One Life to Live
He came to the plate limping. Both legs were in bad shape, the reason he had been absent from the first game of the World Series until now. A few moments earlier he was not even in the dugout. He was in the clubhouse, getting treatment. Yet here he was, limping to the plate, the bottom of the ninth, two outs, down by one, the tying run on first, the chance to win the game in both the most absurd of manners and the most storybook, the kind of moment children dream about. He was a gruff-looking man from outside of Detroit, a Bob Seger song in uniform, and the potential Dodger antidote to the mighty Oakland Athletics. Until it was clear he was too hurt to play. Nobody expected him to make it to home plate and stare down one of the greatest closers in baseball. The sun had long set on Los Angeles, and beyond the fences of Dodger Stadium, red taillights lit up the darkness. But Kirk Gibson was still alive, even with two strikes against him, and when he sent that little white ball soaring into the night, he pumped his arm as he rounded the bases, collecting on his winning home run and the greatest sports moment in Los Angeles baseball history.
More than 20 years later, as a major league manager, it is still how he is remembered. And it is still the first thing Corey Reich ’08 thinks of when they meet in another baseball stadium.
“You ruined my childhood,” Corey says.
No doubt, there is a glimmer in Corey’s eyes when he speaks this. There often is. And maybe because that glimmer now accompanies slower speech, an often-serene demeanor, and wide smile, it makes you feel as if you are in on any joke he tells. It’s part of the warmth and humor his face conveys almost effortlessly, which seems to disarm any potentially uncomfortable encounter.
Gibson, of course, doesn’t miss a beat.
“You must be from Oakland,” he says.
Piedmont, actually; though for all intents and purposes you could consider it Oakland. It is a small Northern California enclave, bordered by Oakland on all sides, and only a 20-or-so-minute ride to the Oakland Coliseum. Piedmont is a tight-knit community of about ten thousand mostly affluent residents, where Corey lived with his family before Middlebury, where he lives with them now after, and where he serves as the assistant coach for the local high school tennis team on which he once played.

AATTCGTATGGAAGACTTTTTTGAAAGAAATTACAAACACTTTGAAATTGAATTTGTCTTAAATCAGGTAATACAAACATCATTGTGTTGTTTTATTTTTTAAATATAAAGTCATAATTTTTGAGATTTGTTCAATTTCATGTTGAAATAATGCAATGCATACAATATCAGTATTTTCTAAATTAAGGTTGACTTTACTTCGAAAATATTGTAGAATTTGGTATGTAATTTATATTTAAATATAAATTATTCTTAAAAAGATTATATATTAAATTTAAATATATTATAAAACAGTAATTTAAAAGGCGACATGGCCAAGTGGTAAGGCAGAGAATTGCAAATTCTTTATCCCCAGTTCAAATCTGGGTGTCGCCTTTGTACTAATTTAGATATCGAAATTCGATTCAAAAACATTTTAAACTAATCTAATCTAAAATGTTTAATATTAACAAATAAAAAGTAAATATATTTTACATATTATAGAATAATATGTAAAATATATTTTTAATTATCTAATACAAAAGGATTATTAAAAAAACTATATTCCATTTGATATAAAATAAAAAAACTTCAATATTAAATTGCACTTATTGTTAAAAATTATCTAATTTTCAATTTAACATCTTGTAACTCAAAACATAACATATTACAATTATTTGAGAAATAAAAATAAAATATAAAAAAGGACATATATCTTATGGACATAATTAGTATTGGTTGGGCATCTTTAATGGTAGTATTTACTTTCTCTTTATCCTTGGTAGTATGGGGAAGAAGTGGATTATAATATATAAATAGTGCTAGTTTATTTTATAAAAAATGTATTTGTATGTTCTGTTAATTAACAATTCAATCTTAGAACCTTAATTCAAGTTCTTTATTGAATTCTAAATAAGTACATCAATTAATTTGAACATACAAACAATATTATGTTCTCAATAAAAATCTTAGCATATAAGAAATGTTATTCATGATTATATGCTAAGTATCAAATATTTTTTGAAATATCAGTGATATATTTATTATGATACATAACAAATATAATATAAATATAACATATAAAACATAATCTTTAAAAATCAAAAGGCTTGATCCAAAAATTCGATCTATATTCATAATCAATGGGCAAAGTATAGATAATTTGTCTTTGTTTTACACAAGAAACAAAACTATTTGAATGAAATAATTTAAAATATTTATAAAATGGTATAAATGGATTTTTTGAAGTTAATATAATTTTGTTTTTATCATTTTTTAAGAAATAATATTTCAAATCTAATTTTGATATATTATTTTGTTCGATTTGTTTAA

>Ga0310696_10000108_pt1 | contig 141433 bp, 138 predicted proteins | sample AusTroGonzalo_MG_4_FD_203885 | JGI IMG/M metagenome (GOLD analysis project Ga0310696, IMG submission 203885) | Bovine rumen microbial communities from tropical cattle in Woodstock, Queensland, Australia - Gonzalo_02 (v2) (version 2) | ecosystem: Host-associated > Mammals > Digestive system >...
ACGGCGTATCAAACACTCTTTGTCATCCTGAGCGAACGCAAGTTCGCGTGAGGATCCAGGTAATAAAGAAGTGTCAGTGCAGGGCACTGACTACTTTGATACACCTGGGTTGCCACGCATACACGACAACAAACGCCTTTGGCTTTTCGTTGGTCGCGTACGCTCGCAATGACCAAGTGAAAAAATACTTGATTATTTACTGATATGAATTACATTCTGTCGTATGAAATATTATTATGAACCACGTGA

Sports have always been a big part of Corey’s life. He is 25 years old, with dark curly hair, broad shoulders, and a generally athletic build that once saw him ski racing every winter, playing competitive tennis in high school, and being able to grab the rim of a 10-foot basketball hoop. He moved with ease. Which makes it all the more strange to him that he can remember the last time he actually ran. It was at Middlebury, after an intramural softball game, his friends dogging him, saying that he had gotten slower. So he challenged them to a sprint across a parking lot. He still beat some of them, but he wasn’t running as well as he used to.
Now, he has trouble walking. His muscles are weak. He uses a cane sometimes, a wheelchair on other occasions, and knows a day will come when he will be entirely dependent on the chair. His speech is slurred, and his hands are curled so that he cannot write and needs help cutting his food. When he does walk, he moves slowly, unsteadily, holding on to things. Sometimes he falls.